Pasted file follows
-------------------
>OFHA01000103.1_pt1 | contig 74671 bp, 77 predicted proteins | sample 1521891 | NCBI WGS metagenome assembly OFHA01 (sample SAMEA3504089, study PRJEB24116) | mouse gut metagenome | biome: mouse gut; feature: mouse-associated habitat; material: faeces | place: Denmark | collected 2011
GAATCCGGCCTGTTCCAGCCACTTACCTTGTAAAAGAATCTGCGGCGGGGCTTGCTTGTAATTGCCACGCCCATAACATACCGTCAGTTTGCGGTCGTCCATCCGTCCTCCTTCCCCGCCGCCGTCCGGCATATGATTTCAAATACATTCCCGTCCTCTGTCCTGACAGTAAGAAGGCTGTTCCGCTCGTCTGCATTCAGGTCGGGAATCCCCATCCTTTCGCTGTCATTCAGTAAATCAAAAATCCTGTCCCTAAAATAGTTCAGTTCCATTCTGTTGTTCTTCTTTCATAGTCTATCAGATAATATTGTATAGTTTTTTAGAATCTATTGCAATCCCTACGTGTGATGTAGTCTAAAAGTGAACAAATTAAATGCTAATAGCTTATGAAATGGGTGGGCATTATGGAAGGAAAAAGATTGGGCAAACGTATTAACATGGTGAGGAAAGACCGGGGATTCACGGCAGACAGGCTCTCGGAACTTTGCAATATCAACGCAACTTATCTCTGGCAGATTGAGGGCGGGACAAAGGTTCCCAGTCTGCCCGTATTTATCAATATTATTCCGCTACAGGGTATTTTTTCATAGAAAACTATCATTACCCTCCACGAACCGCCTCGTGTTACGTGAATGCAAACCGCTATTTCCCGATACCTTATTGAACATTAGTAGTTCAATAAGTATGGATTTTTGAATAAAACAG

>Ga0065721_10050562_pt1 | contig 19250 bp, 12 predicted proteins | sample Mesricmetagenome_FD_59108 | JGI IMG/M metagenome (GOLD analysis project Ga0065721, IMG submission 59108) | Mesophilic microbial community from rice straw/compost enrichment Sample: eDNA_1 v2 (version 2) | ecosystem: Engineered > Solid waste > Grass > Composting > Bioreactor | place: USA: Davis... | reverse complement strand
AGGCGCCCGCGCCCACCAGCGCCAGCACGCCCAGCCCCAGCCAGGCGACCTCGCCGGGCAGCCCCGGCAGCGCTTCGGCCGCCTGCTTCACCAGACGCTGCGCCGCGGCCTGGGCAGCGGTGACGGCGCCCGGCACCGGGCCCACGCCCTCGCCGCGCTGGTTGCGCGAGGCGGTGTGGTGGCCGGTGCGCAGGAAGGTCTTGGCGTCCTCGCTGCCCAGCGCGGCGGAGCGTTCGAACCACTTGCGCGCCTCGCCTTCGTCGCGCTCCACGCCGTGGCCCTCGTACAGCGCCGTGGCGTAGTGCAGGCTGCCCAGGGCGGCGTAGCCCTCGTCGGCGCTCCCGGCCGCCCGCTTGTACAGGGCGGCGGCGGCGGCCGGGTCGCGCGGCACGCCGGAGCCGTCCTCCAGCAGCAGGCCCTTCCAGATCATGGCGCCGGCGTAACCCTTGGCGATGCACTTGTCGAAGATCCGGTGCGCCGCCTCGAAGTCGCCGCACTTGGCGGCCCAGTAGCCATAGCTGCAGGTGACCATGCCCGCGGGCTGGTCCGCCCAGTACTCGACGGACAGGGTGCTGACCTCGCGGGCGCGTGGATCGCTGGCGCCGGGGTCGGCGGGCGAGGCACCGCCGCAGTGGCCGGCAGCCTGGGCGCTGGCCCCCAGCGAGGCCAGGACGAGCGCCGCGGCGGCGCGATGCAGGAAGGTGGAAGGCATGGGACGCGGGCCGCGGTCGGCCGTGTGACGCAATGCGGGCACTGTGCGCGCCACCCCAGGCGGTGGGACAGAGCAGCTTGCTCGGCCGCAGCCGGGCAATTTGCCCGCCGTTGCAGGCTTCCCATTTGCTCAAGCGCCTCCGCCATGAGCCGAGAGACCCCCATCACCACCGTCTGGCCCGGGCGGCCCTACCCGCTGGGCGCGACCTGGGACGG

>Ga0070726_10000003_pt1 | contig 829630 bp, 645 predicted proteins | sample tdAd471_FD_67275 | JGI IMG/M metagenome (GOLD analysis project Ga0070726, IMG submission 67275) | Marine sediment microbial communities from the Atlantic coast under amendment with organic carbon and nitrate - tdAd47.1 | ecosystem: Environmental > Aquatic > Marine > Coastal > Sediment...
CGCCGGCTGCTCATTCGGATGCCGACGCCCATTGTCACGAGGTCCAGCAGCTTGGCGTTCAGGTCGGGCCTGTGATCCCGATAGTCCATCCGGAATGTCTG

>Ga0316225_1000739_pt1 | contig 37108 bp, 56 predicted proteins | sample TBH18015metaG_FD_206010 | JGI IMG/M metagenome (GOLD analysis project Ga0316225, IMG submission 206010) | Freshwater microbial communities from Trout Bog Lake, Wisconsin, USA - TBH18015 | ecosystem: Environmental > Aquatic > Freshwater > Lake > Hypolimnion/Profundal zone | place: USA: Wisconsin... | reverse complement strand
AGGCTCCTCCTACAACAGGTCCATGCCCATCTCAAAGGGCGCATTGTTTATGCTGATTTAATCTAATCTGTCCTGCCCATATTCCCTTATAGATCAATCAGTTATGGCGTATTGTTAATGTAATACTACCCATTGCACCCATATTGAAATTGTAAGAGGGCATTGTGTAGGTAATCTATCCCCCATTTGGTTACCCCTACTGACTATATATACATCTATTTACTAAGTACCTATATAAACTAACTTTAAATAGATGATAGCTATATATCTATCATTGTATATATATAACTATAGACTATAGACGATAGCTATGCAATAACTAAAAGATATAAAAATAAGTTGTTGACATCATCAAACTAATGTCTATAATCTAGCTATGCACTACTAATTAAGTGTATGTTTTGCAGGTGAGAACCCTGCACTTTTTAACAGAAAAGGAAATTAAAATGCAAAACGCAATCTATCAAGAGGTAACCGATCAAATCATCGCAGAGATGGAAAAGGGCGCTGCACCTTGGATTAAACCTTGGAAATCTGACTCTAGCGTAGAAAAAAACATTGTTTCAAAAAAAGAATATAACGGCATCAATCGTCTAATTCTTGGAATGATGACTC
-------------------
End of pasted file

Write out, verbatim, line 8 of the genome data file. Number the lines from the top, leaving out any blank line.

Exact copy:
AGGCTCCTCCTACAACAGGTCCATGCCCATCTCAAAGGGCGCATTGTTTATGCTGATTTAATCTAATCTGTCCTGCCCATATTCCCTTATAGATCAATCAGTTATGGCGTATTGTTAATGTAATACTACCCATTGCACCCATATTGAAATTGTAAGAGGGCATTGTGTAGGTAATCTATCCCCCATTTGGTTACCCCTACTGACTATATATACATCTATTTACTAAGTACCTATATAAACTAACTTTAAATAGATGATAGCTATATATCTATCATTGTATATATATAACTATAGACTATAGACGATAGCTATGCAATAACTAAAAGATATAAAAATAAGTTGTTGACATCATCAAACTAATGTCTATAATCTAGCTATGCACTACTAATTAAGTGTATGTTTTGCAGGTGAGAACCCTGCACTTTTTAACAGAAAAGGAAATTAAAATGCAAAACGCAATCTATCAAGAGGTAACCGATCAAATCATCGCAGAGATGGAAAAGGGCGCTGCACCTTGGATTAAACCTTGGAAATCTGACTCTAGCGTAGAAAAAAACATTGTTTCAAAAAAAGAATATAACGGCATCAATCGTCTAATTCTTGGAATGATGACTC